Hundreds of people gathered at the Statehouse Wednesday to raise awareness about the impact of tobacco use on young people.
E-cigarettes are the most commonly used tobacco product among Indiana high school students. Twenty percent of high school Hoosiers reported e-cigarette use in 2021.
Indiana Department of Health Chief Medical Officer Dr. Lindsey Weaver said while cigarette use among teens is declining, vaping and e-cigarette use is on the rise. Weaver encouraged young people in attendance at the event to continue their advocacy to prevent teen tobacco use.
“You offer important insights about your peers that help public health leaders and others design effective tobacco control strategies that can respond to actual experiences of the youth,” Weaver said.
Lauren Silcox said she believes e-cigarette companies target young people by offering flavored products. Silcox is a student at Indiana University and an Indiana ambassador for the national Campaign for Tobacco-Free Kids.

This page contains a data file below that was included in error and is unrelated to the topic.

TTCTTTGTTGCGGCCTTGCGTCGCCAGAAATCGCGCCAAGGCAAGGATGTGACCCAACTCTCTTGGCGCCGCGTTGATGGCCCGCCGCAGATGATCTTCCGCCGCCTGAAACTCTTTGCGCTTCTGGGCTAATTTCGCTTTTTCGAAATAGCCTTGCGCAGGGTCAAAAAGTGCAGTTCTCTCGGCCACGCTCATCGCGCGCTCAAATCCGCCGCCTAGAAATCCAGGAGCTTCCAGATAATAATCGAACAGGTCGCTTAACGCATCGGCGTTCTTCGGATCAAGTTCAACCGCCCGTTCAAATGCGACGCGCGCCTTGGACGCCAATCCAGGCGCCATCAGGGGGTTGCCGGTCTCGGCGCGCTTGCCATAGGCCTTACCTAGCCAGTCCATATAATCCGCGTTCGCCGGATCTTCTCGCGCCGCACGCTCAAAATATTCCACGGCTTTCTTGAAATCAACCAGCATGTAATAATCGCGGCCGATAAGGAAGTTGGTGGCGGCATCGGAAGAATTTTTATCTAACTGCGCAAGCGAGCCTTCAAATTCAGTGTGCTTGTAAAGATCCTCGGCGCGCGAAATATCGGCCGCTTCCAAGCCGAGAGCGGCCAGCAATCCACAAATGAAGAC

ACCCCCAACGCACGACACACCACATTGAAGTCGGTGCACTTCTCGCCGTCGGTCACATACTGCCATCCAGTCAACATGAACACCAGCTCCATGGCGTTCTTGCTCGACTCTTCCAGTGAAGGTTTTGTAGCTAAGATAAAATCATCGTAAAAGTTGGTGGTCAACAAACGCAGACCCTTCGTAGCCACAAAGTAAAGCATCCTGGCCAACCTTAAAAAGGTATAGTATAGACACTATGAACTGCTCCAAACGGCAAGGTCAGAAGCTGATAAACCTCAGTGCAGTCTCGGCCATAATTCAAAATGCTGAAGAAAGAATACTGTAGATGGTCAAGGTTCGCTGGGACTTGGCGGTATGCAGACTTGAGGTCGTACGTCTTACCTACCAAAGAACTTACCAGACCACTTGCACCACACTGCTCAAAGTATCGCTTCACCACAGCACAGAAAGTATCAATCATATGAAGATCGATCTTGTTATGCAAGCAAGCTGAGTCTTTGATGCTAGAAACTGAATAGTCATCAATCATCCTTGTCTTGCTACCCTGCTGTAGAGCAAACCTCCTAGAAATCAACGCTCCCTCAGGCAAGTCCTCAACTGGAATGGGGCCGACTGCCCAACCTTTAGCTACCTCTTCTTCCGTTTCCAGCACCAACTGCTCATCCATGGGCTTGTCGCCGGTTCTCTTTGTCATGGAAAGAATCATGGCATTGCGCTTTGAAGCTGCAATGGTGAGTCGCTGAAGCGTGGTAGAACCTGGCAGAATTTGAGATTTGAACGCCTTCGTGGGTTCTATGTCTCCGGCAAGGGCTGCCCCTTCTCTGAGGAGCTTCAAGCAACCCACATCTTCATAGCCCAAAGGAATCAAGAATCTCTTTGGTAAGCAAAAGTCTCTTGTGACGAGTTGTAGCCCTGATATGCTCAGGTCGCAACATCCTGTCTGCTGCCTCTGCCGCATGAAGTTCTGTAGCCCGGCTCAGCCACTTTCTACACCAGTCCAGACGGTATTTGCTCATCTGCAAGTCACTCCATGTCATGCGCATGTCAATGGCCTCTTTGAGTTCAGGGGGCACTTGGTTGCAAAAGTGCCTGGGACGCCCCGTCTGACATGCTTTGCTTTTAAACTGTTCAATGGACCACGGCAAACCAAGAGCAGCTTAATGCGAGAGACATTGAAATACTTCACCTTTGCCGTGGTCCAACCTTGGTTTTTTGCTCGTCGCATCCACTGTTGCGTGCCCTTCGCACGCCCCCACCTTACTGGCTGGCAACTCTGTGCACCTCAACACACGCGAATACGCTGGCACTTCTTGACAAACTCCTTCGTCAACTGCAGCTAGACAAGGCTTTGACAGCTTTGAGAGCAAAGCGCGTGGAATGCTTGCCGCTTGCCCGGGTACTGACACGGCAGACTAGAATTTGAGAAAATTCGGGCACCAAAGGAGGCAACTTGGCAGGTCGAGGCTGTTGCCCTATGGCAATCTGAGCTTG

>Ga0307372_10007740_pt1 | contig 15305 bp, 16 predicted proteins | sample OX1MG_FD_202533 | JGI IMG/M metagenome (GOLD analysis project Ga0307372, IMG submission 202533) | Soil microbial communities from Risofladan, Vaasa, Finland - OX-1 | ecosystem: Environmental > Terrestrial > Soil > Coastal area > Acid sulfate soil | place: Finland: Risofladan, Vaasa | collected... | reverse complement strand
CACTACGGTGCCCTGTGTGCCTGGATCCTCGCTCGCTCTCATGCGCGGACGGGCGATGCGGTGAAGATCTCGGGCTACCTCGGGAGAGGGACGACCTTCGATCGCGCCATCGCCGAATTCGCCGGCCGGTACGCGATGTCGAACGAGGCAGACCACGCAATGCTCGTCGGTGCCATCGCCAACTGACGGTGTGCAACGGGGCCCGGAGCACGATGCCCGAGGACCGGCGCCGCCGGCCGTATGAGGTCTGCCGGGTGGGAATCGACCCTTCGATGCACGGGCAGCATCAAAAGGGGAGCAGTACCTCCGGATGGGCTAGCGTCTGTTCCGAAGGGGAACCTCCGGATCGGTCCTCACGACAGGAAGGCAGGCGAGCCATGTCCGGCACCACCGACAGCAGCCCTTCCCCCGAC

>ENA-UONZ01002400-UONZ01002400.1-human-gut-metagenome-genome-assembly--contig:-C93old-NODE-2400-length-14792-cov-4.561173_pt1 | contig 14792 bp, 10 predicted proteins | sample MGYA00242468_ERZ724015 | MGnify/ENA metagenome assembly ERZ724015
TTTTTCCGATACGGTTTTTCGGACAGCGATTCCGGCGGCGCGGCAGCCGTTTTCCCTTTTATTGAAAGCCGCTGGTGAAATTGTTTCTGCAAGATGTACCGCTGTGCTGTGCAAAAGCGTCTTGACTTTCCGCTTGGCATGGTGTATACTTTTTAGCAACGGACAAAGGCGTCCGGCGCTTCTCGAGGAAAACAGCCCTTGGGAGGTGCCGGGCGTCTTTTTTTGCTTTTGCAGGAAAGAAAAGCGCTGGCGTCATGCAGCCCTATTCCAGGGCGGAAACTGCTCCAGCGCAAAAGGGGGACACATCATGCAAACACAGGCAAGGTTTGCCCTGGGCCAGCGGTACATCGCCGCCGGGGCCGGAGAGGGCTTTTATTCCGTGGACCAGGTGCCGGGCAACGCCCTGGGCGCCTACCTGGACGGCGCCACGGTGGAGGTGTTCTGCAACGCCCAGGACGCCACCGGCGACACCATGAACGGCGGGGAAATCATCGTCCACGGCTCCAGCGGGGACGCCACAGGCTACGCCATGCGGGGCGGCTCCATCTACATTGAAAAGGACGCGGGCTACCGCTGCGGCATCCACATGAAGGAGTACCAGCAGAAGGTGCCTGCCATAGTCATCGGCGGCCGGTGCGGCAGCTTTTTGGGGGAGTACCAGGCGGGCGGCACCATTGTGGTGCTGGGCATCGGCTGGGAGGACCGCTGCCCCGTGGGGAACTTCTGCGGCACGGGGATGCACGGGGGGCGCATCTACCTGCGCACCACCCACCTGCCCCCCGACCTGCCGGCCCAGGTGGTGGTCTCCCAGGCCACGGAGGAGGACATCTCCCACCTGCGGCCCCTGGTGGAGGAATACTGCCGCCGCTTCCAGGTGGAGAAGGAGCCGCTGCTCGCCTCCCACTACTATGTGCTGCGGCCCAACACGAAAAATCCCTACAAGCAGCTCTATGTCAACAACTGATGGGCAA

“What's making these appeal to the younger generation is the fact that, you know, they taste like cherry or they taste like lemon,” Silcox said. “And when you become addicted, the flavor doesn't really matter at the end of the day.”
She wants lawmakers to ban flavored vaping products.
“They need to make the change now, in order to prevent this from going any farther worse in the future,” Silcox said.
Indiana raised the minimum age to buy tobacco products to 21 in 2020.
Indiana’s legislative session kicked off earlier this month. Lawmakers have not introduced bills aimed at curbing youth vaping.
Contact reporter Darian Benson at email@example.com.